Maurice tax session presentation dubai may Alliott Group conference 2011
Borrie & Co Tax Lawyers The NetherlandsFirm facts: Maurice Kruidenier Located in Rotterdam, Amsterdam, Hilversum 120 staff, 10 partners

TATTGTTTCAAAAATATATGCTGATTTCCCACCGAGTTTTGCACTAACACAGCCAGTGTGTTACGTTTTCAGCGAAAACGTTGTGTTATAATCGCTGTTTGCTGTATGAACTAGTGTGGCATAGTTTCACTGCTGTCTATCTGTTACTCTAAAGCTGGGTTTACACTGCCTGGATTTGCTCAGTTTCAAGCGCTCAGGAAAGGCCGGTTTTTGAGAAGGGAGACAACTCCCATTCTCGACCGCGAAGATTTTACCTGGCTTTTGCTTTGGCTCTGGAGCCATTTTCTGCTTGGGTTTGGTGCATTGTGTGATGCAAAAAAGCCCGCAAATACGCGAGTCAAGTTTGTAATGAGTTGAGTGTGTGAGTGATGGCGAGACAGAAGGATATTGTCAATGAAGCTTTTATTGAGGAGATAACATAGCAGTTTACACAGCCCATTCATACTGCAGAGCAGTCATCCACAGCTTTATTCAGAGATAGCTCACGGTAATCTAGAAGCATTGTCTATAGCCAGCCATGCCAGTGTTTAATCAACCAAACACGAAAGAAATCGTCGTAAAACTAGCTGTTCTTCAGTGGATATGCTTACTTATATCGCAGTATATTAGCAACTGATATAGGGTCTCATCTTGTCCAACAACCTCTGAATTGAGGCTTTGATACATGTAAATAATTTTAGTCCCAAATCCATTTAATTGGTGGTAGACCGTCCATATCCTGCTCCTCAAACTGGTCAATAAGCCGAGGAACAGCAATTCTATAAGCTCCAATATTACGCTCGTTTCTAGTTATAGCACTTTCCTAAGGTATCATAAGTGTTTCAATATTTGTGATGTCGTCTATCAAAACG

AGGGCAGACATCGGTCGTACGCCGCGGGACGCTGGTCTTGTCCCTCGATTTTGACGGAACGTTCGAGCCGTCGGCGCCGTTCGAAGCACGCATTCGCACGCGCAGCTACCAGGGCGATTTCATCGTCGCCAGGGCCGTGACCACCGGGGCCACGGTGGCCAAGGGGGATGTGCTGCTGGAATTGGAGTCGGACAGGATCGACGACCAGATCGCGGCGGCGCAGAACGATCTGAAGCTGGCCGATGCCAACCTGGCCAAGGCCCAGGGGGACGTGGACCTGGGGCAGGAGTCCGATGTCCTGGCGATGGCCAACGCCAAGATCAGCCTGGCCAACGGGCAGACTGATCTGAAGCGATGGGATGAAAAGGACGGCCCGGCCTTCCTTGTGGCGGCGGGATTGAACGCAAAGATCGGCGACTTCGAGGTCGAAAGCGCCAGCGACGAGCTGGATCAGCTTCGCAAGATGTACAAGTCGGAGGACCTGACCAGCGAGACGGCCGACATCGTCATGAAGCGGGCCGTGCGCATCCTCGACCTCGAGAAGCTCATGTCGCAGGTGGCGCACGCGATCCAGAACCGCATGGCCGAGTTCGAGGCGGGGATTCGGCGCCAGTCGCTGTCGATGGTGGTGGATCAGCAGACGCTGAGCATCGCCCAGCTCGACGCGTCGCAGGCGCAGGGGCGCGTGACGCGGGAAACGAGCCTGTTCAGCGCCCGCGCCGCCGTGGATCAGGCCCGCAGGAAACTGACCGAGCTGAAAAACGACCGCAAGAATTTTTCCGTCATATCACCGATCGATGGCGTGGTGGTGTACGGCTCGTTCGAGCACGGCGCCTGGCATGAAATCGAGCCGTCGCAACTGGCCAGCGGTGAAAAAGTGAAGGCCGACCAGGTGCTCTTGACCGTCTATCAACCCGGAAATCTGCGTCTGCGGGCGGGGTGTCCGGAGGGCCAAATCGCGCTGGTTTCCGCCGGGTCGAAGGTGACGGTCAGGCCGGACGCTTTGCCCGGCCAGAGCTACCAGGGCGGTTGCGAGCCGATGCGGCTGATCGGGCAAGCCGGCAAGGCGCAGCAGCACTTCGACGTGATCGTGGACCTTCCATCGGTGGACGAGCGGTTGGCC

What is Transfer PricingWhat are transfer prices?Transfer prices are prices charged in transactions between related parties (in multinational enterprises)Transfer prices can be: Prices for goods Prices for services including Royalties for intellectual property (patents, copyrights, trademarks, other know-how) Interest on related-party loansTransfer pricing is really about the allocation of (global) profits between entities residing in different jurisdictions